it seems odd that the tech giant would dip its feet into fintech. In 2019, Apple launched the Apple Card, capitalizing on its massive market share and loyal fanbase to attract new users and retain old ones. At its core, the Apple Card isn’t exactly a gamechanger and it’s unlikely the company intends to dominate the credit card category. But by leveraging its brand persona and technology expertise, it very well could.
What makes the Apple Card so alluring is that it builds off the company’s brand reputation as a secure, innovative, and meticulously well-designed product maker. Every iPhone user knows that by using the Apple Card he or she will get a high-quality, secure, and cool product. At its launch, the card offered 24/7 support through iMessage, integration with its Maps, weekly and monthly spending reports, zero fees and $3 cashback on all Apple products. If you’re an Apple fanatic, the card is a no-brainer. The brand’s persona makes it that much easier to launch an average product (by Apple standards) and still acquire customers in droves.
Incumbents Will Get Their Mojo Back
The hype around young fintechs like Plaid, Venmo, and Chime are valid but let’s not forget the incumbents who still have a stronghold on their target demographics and are scooping up fintechs along the way. In 2013, PayPal bolstered its arsenal when it purchased Venmo (via Braintree) and that investment has paid off big. The peer-to-peer fintech helped PayPal rake in new customers and revenue to the tune of $5.3 billion – PayPal’s best quarter ever as of Q2 2020.
Meanwhile, VISA announced its engagement to Plaid last year, only to break things off in early 2021 due to government interference. This doesn’t mean the VISA-Plaid relationship is over. It’s likely the two could partner up in the future and build off each other’s clout to attract new customers.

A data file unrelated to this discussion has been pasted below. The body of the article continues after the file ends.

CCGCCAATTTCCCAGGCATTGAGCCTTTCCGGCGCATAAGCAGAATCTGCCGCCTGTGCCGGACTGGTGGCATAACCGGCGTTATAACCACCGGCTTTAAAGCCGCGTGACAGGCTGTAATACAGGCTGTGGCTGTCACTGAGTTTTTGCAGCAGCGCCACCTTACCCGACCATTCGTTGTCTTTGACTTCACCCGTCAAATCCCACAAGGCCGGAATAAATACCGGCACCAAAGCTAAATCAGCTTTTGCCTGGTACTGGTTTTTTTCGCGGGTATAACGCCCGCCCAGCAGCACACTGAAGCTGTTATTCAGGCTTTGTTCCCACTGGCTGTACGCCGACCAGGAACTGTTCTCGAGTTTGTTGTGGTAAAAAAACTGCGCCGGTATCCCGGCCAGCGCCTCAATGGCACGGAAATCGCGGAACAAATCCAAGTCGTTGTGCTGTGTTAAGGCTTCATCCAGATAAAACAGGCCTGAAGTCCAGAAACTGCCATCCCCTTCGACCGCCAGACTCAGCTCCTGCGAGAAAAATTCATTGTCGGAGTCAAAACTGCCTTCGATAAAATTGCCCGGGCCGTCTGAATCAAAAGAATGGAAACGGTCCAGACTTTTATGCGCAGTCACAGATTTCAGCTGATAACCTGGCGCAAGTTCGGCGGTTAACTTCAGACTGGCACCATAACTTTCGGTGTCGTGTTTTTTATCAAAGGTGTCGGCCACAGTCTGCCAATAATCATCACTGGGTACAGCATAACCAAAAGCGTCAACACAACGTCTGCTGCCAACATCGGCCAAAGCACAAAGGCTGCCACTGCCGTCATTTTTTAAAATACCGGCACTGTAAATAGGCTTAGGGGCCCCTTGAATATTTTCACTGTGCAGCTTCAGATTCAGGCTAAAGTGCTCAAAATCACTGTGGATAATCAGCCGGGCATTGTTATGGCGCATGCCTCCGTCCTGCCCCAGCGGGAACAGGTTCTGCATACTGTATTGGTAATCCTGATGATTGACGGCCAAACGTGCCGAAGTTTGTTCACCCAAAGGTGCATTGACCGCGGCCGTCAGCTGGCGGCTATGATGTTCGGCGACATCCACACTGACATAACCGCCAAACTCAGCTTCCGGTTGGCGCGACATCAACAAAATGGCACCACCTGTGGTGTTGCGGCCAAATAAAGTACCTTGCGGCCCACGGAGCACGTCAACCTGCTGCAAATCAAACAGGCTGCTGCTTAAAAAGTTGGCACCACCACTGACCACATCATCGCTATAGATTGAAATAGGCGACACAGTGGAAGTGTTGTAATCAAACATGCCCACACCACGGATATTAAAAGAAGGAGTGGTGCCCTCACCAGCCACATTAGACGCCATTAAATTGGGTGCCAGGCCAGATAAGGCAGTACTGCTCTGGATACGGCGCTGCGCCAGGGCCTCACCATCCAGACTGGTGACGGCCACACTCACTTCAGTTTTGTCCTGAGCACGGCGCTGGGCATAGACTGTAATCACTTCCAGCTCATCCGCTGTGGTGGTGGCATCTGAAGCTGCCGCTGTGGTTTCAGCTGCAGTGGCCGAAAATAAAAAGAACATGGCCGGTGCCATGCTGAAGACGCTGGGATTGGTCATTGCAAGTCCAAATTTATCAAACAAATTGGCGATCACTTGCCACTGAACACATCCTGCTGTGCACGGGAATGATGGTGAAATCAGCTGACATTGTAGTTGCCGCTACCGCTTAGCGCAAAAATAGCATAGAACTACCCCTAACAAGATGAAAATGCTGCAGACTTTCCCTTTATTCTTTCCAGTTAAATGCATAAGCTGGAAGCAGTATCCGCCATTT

In the meantime, VISA has crushed its online presence to attract an increasingly affluent and influential Millennial demographic. In the last few years, the company has created a 24/7 digital service channel on Twitter, email, live and video text; created video tutorials to explain complex topics and services, and expanded its social media presence. VISA is the poster child for large, established companies that want to gain market share and remain relevant in a sea full of younger, cooler startups.
Share of Voice Takes The Biggest Slice of the Brand Reputation Pie
In the battle to become America’s next top financial brand, it behooves investors and customers to understand how every company fits into the ecosystem. The Robinhoods and Venmos of the world will eventually mature, provide more sophisticated products and services, while conglomerates like Mastercard, VISA, Charles Schwab and others will remain highly influential and powerful. It’s inevitable that some fintechs will get gobbled up by the “big guys.” Having the most share of voice online doesn’t always translate into more revenue, but it certainly helps to know what the public perception is in order to attract the right attention from investors and customers.